From tech and Internet surveillance to sensors to social networking, privacy rules are being rewritten.
Articles about Privacy
Telstra has for the first time disclosed how many requests it receives from most government agencies for customer data.
SugarCRM believes that businesses are beginning to learn about what customer relationship management systems can do for their relationships with customers.
Twitter changed its popular six-second video sharing app Vine to a strict "no porn" policy and answered our questions about the change.
The Australian Department of Immigration and Border Protection says the Privacy Act forces it to ask holders of confidential electronic documents to return them to the department.
Microsoft is calling on the Australian government to reconsider its plans to regulate social media and cloud services.
Businesses now have a week to prepare themselves before the reforms made to the privacy laws come into effect.
Symantec's chief of security intelligence suggests an approach that could reveal and fix more blind spots in enterprise IT worldwide.
The director of the FBI discusses closing the gap between government and the private sector by sharing data in "machine-time" -- not "human-time."
A joint EU-Brazil plan to lay a new submarine cable looks to have been prompted by fears of communications interception by the NSA.
The bitcoin price has plummeted after Mt Gox cleared its Twitter feed and web presence, and a joint statement from other bitcoin exchanges initially spoke of Mt Gox's insolvency before disappearing.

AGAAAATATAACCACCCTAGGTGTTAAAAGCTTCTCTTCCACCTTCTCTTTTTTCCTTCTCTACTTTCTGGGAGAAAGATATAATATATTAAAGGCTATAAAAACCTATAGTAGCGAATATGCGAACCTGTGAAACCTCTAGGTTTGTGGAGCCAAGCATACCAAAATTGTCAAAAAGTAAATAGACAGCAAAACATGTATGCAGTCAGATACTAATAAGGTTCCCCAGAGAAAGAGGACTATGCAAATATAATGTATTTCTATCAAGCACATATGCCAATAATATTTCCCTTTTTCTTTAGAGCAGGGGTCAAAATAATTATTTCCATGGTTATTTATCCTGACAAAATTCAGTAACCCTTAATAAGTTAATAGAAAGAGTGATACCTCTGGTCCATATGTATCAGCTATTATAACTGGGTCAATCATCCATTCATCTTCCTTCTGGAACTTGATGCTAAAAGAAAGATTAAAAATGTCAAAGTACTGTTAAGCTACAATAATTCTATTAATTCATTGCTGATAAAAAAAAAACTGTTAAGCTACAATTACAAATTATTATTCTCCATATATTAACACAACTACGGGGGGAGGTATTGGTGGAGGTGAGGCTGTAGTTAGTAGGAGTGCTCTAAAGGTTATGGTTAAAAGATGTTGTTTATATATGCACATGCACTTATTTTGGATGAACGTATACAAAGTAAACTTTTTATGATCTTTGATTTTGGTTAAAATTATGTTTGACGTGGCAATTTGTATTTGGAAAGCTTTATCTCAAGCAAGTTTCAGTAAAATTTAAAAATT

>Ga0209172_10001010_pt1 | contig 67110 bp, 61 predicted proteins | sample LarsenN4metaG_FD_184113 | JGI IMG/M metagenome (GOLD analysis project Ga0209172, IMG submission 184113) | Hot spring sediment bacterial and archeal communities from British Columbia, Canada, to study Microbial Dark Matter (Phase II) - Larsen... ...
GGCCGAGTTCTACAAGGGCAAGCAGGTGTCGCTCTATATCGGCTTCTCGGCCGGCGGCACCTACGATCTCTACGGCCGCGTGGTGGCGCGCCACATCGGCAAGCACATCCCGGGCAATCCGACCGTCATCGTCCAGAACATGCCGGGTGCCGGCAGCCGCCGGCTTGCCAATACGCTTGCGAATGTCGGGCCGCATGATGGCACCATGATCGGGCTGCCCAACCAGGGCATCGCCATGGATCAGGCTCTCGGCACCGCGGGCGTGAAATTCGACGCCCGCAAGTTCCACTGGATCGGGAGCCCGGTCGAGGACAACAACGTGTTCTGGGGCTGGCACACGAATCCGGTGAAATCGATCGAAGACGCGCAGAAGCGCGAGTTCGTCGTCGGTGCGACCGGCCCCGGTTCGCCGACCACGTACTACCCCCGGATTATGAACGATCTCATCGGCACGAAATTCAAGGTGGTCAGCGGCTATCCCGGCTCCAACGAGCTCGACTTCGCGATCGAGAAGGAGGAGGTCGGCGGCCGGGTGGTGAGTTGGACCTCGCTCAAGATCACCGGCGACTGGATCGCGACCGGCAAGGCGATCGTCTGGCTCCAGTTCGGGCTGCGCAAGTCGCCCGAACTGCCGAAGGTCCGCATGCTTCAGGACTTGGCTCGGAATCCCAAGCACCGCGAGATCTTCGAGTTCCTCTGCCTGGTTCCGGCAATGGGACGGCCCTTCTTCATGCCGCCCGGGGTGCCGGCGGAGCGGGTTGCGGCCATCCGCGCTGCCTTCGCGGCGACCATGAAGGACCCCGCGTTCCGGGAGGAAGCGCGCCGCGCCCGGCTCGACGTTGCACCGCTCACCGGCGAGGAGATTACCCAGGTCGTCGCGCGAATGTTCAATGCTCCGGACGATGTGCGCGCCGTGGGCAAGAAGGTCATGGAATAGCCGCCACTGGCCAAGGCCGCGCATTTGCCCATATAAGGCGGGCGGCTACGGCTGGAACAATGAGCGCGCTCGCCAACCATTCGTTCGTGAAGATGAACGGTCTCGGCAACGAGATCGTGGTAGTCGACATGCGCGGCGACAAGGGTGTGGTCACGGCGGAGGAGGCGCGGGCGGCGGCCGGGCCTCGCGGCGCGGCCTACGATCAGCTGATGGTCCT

Palo Alto's CFO defended that the company's business model is benefiting from "higher attach rates of our SaaS-based subscription services."
One of the most astounding statistics Seagate boasted on Monday was the promise of a one million-hour mean time between downtimes.
The Australian government's anti-money laundering and counter-terrorism financing arm knows of each conversion from Australian dollars into bitcoins, and vice versa.
In Senate Estimates today, Australian Attorney-General George Brandis held the line on his previous statement that documents released by Edward Snowden had endangered lives, but that specifics were 'operational matters'.
ZDNetGovWeek: Fighting patent trolls, new net-neutrality proposal, and cops ticket 20K people by accident
Oddly enough, the American government and it's family of problem-children, the United States Congress, didn't do anything terribly embarrassing this week. So we're left with actual news. Oh, wait, here's a stupid: in New Zealand, police sent out 20,000 tickets by accident.